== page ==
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Ashley Lechman | 27 March 2024

Statistics South Africa (Stats SA) said yesterday that formal employment in the country for the fourth quarter of 2023 decreased by 194 000 jobs, or 1.8%, quarter on quarter.

This brought the level of employment to 10.7 million, according to Stats SA’s quarterly employment statistics (QES) survey.

Lara Hodes, an economist at Investec, said Declines were logged in five of the eight industries included in the survey, evincing the fragile state of the economy

The country’s numerous challenges including electricity supply and logistical constraints which were particularly elevated in quarter four 2023 continued to impede optimal growth, she said.

The survey showed that the community services industry saw the highest number of job losses, totalling 214 000, followed by the construction industry, which lost 19 000 jobs, and the business services industry, which experienced a loss of 12 000 jobs.

The mining sector reported a moderate decrease, with 1 000 job losses reported during the same period.

However, the QES further showed that 98 000 jobs were added between December 2022 and December 2023.

Stats SA said that certain industries experienced growth in employment.

“The trade industry saw an uptick of 56 000 jobs, trailed by the transport industry with 2 000 jobs, and the electricity industry with 1 000 jobs. Full-time employment decreased by 5 000 jobs, dropping from 9 498 000 in the third quarter of 2023 to 9 493 000 in the fourth quarter of 2023,” Stats SA said.

Full-time employment sees a decline

The survey further revealed that many industries witnessed declines in full-time employment.

The construction sector observed a reduction of 13 000 jobs, followed by the manufacturing industry with a loss of 12 000 jobs, and the community services industry with a decrease of 11 000 jobs.

Conversely, the trade industry reported an increase of 31 000 jobs.

Meanwhile, moderate increases were noted in the transport and electricity industries, with 3 000 jobs and 1 000 jobs, respectively.

Year-on-year, the number of full-time jobs rose by 12 000 in December 2023 compared with December 2022.

Meanwhile, part-time employment decreased by 189 000, reaching a total of 1 212 000 in December 2023 compared with 1 401 000 reported in September 2023.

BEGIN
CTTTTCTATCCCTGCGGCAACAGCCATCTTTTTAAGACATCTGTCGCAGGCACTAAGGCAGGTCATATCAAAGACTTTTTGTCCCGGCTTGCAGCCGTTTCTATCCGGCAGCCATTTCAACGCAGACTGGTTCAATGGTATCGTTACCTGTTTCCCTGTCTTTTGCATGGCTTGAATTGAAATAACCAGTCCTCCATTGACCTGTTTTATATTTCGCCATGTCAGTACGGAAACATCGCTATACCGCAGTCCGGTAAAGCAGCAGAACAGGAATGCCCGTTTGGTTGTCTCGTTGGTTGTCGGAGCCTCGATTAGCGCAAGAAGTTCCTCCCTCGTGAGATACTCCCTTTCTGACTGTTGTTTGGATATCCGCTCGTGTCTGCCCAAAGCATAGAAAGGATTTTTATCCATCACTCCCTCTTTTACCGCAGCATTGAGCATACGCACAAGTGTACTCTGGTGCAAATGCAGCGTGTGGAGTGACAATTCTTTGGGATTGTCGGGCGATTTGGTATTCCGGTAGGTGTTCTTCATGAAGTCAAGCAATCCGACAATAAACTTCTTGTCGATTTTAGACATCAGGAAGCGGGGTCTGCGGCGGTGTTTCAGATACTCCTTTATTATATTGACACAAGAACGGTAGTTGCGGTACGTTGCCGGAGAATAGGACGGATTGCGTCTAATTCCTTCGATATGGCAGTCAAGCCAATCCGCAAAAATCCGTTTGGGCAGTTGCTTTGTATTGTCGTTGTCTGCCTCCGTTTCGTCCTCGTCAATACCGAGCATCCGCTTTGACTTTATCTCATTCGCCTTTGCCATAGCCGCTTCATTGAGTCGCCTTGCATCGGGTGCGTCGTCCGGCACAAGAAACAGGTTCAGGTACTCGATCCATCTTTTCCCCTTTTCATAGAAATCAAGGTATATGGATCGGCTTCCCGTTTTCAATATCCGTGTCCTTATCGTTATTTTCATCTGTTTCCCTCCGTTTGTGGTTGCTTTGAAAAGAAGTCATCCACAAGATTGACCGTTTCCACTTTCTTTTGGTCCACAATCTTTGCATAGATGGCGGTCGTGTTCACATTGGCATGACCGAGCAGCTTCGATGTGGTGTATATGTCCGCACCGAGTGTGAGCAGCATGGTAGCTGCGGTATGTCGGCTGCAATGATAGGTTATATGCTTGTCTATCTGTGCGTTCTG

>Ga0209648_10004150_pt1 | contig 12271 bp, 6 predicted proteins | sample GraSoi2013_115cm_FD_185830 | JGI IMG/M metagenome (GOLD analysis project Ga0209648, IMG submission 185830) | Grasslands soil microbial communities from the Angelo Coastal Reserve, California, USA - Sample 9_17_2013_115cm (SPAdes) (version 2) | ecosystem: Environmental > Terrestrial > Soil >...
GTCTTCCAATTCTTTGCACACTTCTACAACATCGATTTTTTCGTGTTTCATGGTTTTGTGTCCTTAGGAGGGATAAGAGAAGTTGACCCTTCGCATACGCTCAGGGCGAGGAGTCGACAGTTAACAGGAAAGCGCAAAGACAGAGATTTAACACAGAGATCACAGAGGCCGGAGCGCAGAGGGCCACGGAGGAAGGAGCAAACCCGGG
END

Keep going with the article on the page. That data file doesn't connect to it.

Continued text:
Year-on-year part-time employment saw a rise of 86 000 jobs compared with the corresponding quarter of 2023.

Trade union Uasa said yesterday that it was deeply distressed by the decrease in employment.

“Sadly, the recent increase in inflation, ongoing job cuts and retrenchments across various sectors, mainly in the mining sector, will further result in dire financial depression and economic distress for South Africa and its people,” it said.

Uasa urged the government to intervene by providing relief funds to sustain threatened industries, including small business owners, and assist with sustainable job creation that could

“We must absorb a significant portion of the unemployed pool. The reality is that fellow South Africans are suffering. We must protect our industries, which are the backbone of our economy,” Uasa said.


Total gross earnings paid to employees increased by 5.8%, totalling R995.6 billion in December 2023 compared with R941.3bn in September 2023.

This upswing was primarily driven by the growth in earnings within trade (R15.1bn), manufacturing (R12.6bn), construction (R7.3bn), business services (R7.1bn), community services (R5.8bn), transport (R4.7bn), electricity (R1.8bn) and mining (R216 million).

Stats SA went on to report that basic salaries and wages increased by 0.9% (R7.9bn) in December 2023 to reach R857bn, primarily driven by growth in trade, manufacturing, construction, business services, transport, electricity, and mining industries.

However, there was a decline in the community services industry.

Year-on-year basic salaries and wages paid to employees rose by 5.4%, or R43.6bn, from December 2022 to December 2023.

Bonus payments increased by R45bn (69%) to reach R110bn.

‘Disclaimer - The views expressed here are not necessarily those of the BEE CHAMBER’.


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